Naildrivin' ❺

➠ Website of David Bryant Copeland

❺➠ Adventures in Functional Programming With Ruby

The following is an aimless journey through a degenerate form of Ruby, in an effort to learn a bit more about functional programming, simplicity, and API design.

Suppose that the only way we have to organize code in Ruby is to make lambdas, and the only way we have to structure data are arrays:

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square = ->(x) { x * x }
square.(4) # => 16

person = ["Dave",:male]
print_person = ->((name,gender)) {
  puts "#{name} is a #{gender}"
}
print_person.(person)

This is the most bare-bones essence of functional programming: all we have is functions. Let’s write some real-ish code this way and see how far we get before it starts becoming painful.

Suppose we want to manipulate a database of people, and someone has provided us a few functions to interact with a data store. We want to use these to add a UI and some validations.

Here’s how we interact with our data store:

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insert_person.(name,birthdate,gender) # => returns an id
update_person.(new_name,new_birthdate,new_gender,id)
delete_person.(id)
fetch_person.(id) # => returns the name, birthdate, and gender as an array

First, we need to be able to add a person to our database, along with some validations. We’ll get this data from user input (we can assume that puts and gets are built-ins that work as expected):

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puts "Name?"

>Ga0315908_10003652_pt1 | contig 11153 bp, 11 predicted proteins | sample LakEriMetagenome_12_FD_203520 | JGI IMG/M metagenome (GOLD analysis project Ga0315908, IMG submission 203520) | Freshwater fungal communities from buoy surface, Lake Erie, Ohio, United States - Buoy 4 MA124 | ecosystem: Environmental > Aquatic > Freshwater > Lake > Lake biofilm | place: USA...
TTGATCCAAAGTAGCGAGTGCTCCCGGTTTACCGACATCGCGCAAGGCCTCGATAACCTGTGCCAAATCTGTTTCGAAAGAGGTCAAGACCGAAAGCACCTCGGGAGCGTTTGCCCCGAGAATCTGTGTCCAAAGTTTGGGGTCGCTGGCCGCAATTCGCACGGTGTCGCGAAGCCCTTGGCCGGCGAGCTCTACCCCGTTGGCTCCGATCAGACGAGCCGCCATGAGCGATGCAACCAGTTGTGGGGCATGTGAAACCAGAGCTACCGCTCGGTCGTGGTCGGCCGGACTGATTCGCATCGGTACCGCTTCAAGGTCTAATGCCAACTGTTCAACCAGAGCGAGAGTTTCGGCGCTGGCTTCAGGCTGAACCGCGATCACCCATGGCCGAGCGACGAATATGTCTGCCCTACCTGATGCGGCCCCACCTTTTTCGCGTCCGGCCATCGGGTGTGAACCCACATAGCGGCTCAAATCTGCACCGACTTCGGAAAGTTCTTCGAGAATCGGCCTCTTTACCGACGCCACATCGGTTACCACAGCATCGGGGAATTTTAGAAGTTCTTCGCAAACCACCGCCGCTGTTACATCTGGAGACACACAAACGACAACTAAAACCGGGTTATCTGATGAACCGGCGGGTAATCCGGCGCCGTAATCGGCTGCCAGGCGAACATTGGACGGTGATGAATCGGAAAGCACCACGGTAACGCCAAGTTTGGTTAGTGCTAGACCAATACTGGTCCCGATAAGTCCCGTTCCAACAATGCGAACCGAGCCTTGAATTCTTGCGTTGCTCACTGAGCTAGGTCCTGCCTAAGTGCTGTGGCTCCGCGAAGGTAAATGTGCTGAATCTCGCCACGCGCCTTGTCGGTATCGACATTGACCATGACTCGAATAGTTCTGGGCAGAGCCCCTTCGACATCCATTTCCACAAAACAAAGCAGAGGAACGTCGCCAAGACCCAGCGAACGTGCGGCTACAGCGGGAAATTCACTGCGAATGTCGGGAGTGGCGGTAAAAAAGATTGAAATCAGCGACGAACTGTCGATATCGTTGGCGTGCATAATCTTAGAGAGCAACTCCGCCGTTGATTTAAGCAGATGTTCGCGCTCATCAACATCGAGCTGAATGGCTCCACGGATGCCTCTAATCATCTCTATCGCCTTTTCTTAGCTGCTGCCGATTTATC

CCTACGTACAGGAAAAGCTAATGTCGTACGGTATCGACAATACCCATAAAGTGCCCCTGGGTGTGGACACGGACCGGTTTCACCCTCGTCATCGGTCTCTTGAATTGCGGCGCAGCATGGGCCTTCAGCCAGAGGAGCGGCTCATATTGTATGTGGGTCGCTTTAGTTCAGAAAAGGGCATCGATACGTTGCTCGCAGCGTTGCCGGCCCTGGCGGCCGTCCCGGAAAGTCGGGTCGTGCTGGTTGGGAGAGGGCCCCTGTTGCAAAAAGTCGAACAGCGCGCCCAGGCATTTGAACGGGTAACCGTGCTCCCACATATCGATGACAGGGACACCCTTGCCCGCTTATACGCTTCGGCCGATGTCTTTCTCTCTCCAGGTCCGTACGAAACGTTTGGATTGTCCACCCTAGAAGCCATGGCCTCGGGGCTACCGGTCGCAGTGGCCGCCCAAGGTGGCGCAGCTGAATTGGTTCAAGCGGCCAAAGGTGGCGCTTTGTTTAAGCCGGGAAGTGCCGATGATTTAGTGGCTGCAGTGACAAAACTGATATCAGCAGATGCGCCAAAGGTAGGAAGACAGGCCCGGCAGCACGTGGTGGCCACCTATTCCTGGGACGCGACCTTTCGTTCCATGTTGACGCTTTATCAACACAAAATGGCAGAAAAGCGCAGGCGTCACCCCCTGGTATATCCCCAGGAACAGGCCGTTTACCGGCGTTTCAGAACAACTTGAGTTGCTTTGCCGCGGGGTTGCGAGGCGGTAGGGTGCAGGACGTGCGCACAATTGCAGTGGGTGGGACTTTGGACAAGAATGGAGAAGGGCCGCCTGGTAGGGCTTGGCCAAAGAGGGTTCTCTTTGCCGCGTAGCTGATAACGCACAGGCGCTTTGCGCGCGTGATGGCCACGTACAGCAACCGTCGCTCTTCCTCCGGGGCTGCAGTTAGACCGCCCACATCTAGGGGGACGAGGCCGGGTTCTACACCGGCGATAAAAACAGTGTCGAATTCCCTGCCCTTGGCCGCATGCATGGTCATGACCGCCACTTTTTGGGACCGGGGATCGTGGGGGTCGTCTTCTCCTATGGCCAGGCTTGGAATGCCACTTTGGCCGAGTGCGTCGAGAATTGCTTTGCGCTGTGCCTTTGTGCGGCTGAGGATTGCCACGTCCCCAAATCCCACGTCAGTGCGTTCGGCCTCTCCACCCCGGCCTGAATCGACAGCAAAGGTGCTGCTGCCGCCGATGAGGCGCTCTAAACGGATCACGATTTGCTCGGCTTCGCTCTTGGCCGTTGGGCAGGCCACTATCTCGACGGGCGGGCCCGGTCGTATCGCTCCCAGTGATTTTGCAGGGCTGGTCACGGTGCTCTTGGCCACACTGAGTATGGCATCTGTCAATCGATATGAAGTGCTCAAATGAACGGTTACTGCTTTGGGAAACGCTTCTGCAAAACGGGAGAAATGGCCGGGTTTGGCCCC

name = gets

puts "Birthdate?"
birthdate = gets

puts "Gender?"
gender = gets

We need a function to do our validations and add a person to the database. What might it look like? It should accept the attributes of a person and return either an id (on successfully validation and insertion), or an error message, representing what went wrong. Since we don’t have exceptions or hashes - just arrays - we’re going to have to get creative.

Let’s create a convention in our system that every business logic methods returns an array of size 2. The first element is the return value on success, and the second element is an error message on failure. The presence or absence of data in one of these slots indicates the result.

Now that we’ve sorted out what we accept as arguments and what we’re going to return, let’s write our function:

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add_person = ->(name,birthdate,gender) {
  return [nil,"Name is required"]                  if String(name) == ''
  return [nil,"Birthdate is required"]             if String(birthdate) == ''
  return [nil,"Gender is required"]                if String(gender) == ''
  return [nil,"Gender must be 'male' or 'female'"] if gender != 'male' && gender != 'female'

  id = insert_person.(name,birthdate,gender)
  [[name,birthdate,gender,id],nil]
}

If you aren’t familiar with String(), it is a function that coalesces nil to the empty string, so we don’t have to check for both.

With this function, what we’d like to do is call it in a loop until the user has provided correct input, like so:

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invalid = true
while invalid
  puts "Name?"
  name = gets
  puts "Birthdate?"
  birthdate = gets
  puts "Gender?"
  gender = gets
  result = add_person.(name,birthdate,gender)
  if result[1] == nil
    puts "Successfully added person #{result[0][0]}"
    invalid = false
  else
    puts "Problem: #{result[1]}"
  end
end

Of course, we never said anything about while loops :) Suppose we don’t have them.

Loops are just functions (called recursively)

To loop, we simply wrap our code in a function and call it recursively until we achieve the desired result.

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get_new_person = -> {
  puts "Name?"
  name = gets